Any sufficiently advanced technology is indistinguishable from magic. Arthur C. Clark
Industry 4.0 is killing science fiction. With each new technological miracle, the window of time and imagination between fantasy inventions and real products and services grows smaller. Here are some examples:
- Doctors in the United Kingdom recently created an artificial cornea using human cells and a 3D printer.
- Dactyl, a robot, is capable of teaching itself how to manipulate objects with its fingers. The robot uses neural-network software to experiment randomly with movement. Each time the task is performed more accurately the neural connection grows stronger.
- ReWalk, a robotic exoskeleton, allows people with spinal cord injuries to walk again.
This fusion of the physical and digital worlds characterizes the new industrial revolution, or Industry 4.0. Industry has reinvented itself three times before; however, the current upheaval is different because the speed of innovation is constantly accelerating, bringing changes to the way we work, live and think that are highly disruptive.
Because associations sit at the intersection of people and professions, Industry 4.0 presents a unique opportunity to provide value to members by giving them tools to succeed in a business environment characterized by uncertainty.
Understand and Incorporate Trends
There’s just one catch. To achieve this goal, associations need to integrate the trends that drive industry 4.0 into their business models. This shift requires a new way of planning for the future.
At .orgSource we’ve done a lot of thinking about how organizations can make this transition. The primary challenge is a sacred cow that doesn’t produce much milk—a strategic planning process that can actually inhibit innovation and is out of step with the current pace of change.
To discover how we could offer a better solution, we convened a think tank composed of association leaders, who like us, love exploring controversial, complex and sometimes confounding problems. We also distributed a survey to understand how colleagues across the industry are approaching the planning process. What we learned from the survey wasn’t surprising. Most leaders are involved in planning. Their boards participate to varying degrees and everyone makes it a priority to keep the plan up-to-date. This sounds like a smooth journey toward implementation. But we also discovered that hidden fault lines, at junctures along the way, threaten to derail the process. You’re probably familiar with the roadblocks outlined in this image.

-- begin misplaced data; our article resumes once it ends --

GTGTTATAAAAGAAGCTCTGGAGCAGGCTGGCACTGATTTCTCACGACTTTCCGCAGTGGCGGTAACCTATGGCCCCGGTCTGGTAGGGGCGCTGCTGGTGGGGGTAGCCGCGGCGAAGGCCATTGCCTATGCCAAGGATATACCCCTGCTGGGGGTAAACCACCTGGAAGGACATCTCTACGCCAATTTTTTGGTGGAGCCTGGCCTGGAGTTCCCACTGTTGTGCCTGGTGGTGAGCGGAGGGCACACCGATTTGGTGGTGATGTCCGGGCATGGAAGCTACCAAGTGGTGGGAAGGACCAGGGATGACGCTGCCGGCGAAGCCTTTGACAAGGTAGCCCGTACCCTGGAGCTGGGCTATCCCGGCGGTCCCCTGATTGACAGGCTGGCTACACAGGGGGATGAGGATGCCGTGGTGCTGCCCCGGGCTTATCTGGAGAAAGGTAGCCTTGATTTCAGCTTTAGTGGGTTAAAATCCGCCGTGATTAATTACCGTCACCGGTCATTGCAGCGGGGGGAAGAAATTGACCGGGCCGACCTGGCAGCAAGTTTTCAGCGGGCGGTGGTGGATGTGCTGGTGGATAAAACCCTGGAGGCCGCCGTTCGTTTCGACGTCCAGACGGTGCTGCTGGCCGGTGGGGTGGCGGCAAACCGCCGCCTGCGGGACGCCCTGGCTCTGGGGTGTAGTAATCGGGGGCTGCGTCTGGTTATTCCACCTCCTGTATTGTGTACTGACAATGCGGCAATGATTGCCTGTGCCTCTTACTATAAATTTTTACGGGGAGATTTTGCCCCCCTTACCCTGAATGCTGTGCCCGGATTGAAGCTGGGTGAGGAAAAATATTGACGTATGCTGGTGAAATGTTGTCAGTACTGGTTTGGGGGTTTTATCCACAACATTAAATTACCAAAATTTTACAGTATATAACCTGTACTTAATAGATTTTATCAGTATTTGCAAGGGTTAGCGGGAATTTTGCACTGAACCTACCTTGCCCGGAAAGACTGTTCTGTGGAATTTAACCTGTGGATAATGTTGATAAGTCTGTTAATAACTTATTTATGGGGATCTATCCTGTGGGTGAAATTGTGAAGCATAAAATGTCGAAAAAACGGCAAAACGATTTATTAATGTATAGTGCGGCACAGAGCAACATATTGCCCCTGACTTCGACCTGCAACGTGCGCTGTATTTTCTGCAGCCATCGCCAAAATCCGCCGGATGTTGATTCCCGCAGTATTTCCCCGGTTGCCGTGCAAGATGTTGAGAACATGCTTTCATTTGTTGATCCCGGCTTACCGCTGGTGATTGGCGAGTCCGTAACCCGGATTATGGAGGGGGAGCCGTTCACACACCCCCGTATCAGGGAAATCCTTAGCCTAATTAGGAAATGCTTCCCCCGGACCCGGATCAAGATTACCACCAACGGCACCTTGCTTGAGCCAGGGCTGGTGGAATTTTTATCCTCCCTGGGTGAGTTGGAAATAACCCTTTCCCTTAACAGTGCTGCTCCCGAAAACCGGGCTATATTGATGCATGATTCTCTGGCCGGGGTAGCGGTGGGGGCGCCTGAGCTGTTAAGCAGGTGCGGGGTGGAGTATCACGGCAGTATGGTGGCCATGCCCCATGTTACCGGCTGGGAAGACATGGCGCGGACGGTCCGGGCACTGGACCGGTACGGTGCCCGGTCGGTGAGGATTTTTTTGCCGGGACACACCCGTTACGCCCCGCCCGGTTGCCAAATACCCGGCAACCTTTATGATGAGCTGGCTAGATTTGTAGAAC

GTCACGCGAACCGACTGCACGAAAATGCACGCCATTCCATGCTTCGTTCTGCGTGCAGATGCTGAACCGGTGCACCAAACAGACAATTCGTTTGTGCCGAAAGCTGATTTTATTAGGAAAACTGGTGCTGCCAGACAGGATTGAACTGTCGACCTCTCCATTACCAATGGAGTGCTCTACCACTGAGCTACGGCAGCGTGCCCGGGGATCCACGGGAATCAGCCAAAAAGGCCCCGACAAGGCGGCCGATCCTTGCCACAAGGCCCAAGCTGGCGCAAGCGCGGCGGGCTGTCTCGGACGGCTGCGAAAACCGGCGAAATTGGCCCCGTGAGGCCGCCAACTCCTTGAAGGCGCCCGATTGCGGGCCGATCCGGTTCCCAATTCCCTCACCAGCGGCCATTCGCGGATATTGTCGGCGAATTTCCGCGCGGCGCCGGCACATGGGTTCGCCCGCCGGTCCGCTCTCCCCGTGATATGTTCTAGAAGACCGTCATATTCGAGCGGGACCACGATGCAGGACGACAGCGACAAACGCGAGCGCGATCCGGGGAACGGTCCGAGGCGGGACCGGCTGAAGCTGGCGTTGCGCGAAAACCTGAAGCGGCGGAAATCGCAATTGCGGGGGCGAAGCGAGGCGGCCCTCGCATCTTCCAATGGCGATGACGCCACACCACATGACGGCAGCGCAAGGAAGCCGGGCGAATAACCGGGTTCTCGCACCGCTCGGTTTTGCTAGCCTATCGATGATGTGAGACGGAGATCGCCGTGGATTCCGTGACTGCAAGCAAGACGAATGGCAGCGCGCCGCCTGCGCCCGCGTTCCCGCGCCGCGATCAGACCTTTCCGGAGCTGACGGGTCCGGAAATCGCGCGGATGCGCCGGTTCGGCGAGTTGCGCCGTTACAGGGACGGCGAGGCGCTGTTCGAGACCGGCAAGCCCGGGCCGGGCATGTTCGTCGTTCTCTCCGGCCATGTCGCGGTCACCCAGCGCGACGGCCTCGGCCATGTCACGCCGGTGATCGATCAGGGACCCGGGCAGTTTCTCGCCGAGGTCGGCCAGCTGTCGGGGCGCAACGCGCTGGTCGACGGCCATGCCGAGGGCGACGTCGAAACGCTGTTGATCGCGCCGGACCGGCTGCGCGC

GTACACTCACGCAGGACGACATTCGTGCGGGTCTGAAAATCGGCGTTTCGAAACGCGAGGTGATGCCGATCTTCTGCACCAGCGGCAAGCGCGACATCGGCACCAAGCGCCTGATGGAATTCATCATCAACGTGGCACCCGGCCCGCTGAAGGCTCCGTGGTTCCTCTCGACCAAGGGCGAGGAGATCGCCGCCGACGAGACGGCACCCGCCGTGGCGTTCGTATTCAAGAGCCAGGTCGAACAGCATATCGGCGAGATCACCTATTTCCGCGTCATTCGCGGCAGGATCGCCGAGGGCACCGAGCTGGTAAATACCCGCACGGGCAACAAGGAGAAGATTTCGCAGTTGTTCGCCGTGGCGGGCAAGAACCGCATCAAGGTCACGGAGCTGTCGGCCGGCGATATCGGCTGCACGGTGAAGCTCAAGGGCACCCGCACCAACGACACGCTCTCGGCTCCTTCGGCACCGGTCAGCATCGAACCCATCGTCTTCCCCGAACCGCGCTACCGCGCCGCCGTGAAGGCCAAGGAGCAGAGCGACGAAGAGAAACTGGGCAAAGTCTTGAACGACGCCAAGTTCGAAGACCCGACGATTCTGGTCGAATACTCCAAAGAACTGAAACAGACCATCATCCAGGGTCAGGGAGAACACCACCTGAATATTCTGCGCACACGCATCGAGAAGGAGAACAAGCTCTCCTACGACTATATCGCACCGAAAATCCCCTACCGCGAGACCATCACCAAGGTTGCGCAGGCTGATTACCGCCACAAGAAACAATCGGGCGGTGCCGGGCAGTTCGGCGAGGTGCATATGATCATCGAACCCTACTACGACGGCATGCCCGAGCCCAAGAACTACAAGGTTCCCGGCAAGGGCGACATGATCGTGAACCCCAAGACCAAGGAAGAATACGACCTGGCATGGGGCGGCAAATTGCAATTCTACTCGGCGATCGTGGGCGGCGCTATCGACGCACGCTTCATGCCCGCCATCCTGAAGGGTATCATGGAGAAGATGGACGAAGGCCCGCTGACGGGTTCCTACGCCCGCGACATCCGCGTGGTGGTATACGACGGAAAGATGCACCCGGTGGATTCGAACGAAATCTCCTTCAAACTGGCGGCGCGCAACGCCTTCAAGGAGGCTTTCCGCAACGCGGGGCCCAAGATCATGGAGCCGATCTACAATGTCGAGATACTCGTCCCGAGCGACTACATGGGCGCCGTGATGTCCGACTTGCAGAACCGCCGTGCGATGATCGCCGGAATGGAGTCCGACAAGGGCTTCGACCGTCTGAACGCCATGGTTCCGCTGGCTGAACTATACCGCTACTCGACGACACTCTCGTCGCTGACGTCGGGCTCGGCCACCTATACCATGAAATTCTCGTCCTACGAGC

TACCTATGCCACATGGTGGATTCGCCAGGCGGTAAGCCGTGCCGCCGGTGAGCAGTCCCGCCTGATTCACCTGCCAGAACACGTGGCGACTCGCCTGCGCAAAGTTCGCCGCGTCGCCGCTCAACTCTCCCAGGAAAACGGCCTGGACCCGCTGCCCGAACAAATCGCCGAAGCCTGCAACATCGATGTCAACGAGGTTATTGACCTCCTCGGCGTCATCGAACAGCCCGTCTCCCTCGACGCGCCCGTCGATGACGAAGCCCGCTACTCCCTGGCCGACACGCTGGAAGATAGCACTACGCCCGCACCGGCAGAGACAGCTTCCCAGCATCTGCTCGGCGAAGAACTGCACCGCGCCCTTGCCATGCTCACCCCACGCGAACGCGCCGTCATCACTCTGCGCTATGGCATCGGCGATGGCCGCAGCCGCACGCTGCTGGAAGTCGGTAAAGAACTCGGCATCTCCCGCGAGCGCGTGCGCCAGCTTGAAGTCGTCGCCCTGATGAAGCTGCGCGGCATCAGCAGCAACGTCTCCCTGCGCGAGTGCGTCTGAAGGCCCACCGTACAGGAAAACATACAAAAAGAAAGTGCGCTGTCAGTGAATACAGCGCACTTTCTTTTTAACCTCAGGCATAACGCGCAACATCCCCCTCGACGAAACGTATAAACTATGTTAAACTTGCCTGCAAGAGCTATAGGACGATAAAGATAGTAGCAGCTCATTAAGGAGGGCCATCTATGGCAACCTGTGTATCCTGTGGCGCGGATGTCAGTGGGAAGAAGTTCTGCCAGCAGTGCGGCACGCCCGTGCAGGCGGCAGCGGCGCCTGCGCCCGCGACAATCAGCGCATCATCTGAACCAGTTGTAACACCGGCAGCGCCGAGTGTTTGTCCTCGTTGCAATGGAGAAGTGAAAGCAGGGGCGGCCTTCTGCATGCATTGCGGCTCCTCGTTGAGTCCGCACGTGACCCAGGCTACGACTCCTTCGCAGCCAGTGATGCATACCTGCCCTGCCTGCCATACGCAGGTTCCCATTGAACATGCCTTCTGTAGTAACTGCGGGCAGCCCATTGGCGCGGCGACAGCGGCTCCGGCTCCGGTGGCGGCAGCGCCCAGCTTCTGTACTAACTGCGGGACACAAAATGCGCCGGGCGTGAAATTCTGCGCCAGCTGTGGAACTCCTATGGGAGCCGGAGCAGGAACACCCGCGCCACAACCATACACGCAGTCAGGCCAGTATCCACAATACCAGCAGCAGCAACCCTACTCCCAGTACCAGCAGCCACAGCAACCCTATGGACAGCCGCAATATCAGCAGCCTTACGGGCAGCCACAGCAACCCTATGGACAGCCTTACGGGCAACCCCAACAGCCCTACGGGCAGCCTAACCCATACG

Experiences in my consulting practice suggest that implementation is often doomed before plans are off the drawing board. The reason is simple. The wrong people set the objectives, and as a result, no one asks the right questions. Recently a client confided in me that every item on the organization’s plan included a technology component, and the staff did not have the IT experience to manage these projects. That’s a classic example of planning that took place in an information vacuum. This organization does not currently have the right structure or talent to achieve their goals.
Integrate Planning to Align With Industry 4.0
Strategy missteps pose a significant threat in the fast-moving, competitive Industry 4.0 marketplace. To deliver real value, and support members through professional disruptions, associations must incorporate the qualities that an Industry 4.0 environment demands for success. They must be:
- Addicted to analytics and savvy enough to use data to win love and loyalty
- Students of the marketplace who learn and can strategize based on the verdicts it returns
- Able to provide every member with the right information, in the appropriate format, on demand, 24/7
The .orgSource think tank concluded that an integrated approach to strategic planning is an effective way to align with Industry 4.0. Or, as we like to say, to become an Association 4.0, an organization that delivers value and relevance through changing times. Integrated planning stands traditional planning on its head. It removes the board from areas where they have limited expertise (administration/operations) and positions them to contribute in a more meaningful way (professional experience/knowledge).
In an integrated planning process, the board plays the central role of visionary. Instead of addressing the “how to,” they concern themselves with the bigger issue of “why.” They are charged with posing and answering significant questions like these:
- Why was our organization founded? What has changed over time?
- What is changing in our industry?
- What is the future that we want?
- What is the future that we want to avoid?
- What do we need to start asking ourselves now?
After these fundamental issues are identified and outlined, the staff, using their knowledge about available financial and human resources, sets the objectives that will realize the board’s vision.
Identifying business strategy falls to the executive leadership team. Then, directors and managers are responsible for operationalizing initiatives. The process cuts across the entire organization, and there is constant communication among staffers and departments to ensure collaboration. The CEO is the hub that turns the wheel. That leadership commitment makes the work an organizational priority. Assessing technology and financial requirements is a critical component, and the final step in an integrated process is the board’s approval of the budget.
For most organizations, removing the board from the tactical aspects of planning will require both a political and cultural reset. It may be necessary to take baby steps toward this goal. But leaders who make future success their highest priority will also have the passion, persistence and strength to embrace Association 4.0 and turn their organizations into rockets that shoot for the stars.